It seems that quite a few people with interest in deep learning think of it in terms of unsupervised pre-training, autoencoders, stacked RBMs and deep belief networks. It’s easy to get into this groove by watching one of Geoff Hinton’s videos from a few years ago, where he bashes backpropagation in favour of unsupervised methods that are able to discover the structure in data by themselves, the same way as human brain does. Those videos, papers and tutorials linger. They were state of the art once, but things have changed since then.
These days supervised learning is the king again. This has to do with the fact that you can look at data from many different angles and usually you’d prefer representation that is useful for the discriminative task at hand. Unsupervised learning will find some angle, but will it be the one you want? In case of the MNIST digits, sure. Otherwise probably not. Or maybe it will find a lot of angles while you only need one.
Ladies and gentlemen, please welcome Sander Dieleman. He has won the The Galaxy Zoo challenge on Kaggle, so he might know a thing or two about deep learning. Here’s a Reddit comment about deep learning Sander recently made, reprinted with the author’s permission:
It’s true that unsupervised pre-training was initially what made it possible to train deeper networks, but the last few years the pre-training approach has been largely obsoleted.
Nowadays, deep neural networks are a lot more similar to their 80’s cousins. Instead of pre-training, the difference is now in the activation functions and regularisation methods used (and sometimes in the optimisation algorithm, although much more rarely).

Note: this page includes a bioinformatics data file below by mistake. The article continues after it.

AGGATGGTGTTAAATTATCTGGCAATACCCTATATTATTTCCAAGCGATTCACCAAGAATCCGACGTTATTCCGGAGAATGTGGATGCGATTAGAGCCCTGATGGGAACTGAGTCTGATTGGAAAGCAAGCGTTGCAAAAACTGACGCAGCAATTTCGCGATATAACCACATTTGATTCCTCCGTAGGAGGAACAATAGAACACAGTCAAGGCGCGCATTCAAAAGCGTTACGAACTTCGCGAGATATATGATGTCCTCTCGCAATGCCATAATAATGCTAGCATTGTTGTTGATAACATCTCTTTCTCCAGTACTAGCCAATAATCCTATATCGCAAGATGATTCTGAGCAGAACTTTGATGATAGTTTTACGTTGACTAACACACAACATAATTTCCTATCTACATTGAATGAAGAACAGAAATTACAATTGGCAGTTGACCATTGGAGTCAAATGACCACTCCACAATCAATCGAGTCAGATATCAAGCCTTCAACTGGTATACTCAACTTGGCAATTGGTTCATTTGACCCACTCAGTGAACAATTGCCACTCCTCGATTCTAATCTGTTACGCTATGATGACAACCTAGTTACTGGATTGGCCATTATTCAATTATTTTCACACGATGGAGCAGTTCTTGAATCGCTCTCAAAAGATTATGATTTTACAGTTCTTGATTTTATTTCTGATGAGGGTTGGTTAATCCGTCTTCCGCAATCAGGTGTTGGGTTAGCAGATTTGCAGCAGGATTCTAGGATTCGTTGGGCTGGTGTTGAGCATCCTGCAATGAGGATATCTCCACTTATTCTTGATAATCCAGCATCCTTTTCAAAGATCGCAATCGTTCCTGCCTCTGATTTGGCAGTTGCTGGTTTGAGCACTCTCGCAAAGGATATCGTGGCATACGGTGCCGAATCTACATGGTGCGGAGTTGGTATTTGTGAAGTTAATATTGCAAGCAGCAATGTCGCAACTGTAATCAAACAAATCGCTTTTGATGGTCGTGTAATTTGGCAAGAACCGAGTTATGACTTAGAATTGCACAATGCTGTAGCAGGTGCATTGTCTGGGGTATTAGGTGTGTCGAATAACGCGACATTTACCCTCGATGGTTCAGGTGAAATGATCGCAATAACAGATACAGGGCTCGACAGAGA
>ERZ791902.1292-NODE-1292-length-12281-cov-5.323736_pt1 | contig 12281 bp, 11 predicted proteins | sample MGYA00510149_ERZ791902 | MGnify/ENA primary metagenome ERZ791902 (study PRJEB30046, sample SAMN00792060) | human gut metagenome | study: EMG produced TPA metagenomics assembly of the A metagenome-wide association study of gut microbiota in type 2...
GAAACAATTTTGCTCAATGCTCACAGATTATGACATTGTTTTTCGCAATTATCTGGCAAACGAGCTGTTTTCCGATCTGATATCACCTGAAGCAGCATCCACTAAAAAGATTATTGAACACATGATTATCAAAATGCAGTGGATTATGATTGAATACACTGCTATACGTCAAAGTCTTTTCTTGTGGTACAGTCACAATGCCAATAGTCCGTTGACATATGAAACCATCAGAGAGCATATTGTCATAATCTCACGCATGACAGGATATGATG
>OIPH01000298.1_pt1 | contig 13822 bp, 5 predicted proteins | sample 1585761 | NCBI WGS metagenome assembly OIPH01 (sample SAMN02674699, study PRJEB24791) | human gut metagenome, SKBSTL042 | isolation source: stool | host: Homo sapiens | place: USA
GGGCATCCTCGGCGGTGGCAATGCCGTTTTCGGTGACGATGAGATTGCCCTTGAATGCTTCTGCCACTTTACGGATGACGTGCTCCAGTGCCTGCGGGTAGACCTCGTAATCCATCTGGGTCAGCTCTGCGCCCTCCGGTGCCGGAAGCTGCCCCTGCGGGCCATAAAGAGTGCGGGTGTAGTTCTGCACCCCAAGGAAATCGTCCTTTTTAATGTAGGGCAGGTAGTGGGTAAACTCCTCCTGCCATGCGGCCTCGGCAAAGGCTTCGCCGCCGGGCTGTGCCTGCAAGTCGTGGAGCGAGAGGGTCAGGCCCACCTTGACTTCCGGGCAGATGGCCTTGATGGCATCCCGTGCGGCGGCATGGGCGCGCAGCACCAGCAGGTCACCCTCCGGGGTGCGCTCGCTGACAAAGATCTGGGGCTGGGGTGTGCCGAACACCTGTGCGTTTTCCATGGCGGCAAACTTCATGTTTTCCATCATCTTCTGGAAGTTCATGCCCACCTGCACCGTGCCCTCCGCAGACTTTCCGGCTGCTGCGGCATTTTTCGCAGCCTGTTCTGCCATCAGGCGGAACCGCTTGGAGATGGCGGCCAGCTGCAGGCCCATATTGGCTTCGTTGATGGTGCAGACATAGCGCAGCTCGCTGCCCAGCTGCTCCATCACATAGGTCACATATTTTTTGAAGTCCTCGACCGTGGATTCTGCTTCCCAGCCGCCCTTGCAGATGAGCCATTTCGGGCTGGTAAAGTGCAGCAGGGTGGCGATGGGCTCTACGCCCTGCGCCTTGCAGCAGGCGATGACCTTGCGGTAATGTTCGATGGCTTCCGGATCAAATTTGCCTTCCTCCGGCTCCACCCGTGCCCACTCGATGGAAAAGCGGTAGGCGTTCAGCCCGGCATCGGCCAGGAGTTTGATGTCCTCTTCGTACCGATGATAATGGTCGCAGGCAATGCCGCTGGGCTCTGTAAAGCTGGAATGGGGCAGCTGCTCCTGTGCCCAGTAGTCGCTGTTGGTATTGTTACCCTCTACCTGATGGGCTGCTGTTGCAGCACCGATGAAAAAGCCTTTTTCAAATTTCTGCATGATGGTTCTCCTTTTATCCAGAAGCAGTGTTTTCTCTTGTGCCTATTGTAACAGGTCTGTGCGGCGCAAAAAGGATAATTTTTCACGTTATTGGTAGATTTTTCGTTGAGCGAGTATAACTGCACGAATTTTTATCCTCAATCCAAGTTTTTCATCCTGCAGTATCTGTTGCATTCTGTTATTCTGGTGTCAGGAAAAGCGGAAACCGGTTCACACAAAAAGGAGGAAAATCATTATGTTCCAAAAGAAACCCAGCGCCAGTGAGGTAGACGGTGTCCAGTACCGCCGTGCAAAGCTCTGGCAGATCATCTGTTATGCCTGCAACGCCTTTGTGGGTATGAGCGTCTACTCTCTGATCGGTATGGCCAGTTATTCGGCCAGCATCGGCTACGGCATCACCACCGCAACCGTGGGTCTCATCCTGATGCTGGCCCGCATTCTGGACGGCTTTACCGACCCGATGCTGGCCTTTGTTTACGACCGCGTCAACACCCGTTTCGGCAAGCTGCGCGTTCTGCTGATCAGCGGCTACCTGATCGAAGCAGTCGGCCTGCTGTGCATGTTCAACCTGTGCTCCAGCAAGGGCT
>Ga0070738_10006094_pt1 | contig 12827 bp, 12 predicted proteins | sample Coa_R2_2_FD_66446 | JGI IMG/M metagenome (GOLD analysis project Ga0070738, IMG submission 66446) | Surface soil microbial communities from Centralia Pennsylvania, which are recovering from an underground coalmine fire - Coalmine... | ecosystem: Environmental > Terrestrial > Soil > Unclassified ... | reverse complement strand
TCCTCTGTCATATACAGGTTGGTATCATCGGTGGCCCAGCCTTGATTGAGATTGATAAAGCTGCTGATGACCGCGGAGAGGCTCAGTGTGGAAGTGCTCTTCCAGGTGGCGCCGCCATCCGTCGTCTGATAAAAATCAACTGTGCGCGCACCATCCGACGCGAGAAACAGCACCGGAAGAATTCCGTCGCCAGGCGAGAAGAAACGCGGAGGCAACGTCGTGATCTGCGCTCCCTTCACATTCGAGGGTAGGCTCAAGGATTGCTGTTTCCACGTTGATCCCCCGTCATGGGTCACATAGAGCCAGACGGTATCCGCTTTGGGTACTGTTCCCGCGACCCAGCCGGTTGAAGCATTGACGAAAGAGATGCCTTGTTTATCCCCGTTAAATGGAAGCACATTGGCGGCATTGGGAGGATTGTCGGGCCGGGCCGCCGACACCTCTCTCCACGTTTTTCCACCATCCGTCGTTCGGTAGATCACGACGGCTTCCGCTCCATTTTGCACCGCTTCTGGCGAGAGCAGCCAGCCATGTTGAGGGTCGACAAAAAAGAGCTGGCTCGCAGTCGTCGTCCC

I would say that the “pre-training era”, which started around 2006, ended in the early ’10s when people started using rectified linear units (ReLUs), and later dropout, and discovered that pre-training was no longer beneficial for this type of networks.
ReLUs (and modern variants such as maxout) suffer significantly less from the vanishing gradient problem. Dropout is a strong regulariser that helps ensure the solution we get generalises well. These are precisely the two issues pre-training sought to solve, but they are now solved in different ways.
Using ReLUs also tends to result in faster training, because they’re faster to compute, and because the optimisation is easier.
Commercial applications of deep learning usually consist of very large, feed-forward neural nets with ReLUs and dropout, and trained simply with backprop. Unsupervised pre-training still has its applications when labeled data is very scarce and unlabeled data is abundant, but more often than not, it’s no longer needed.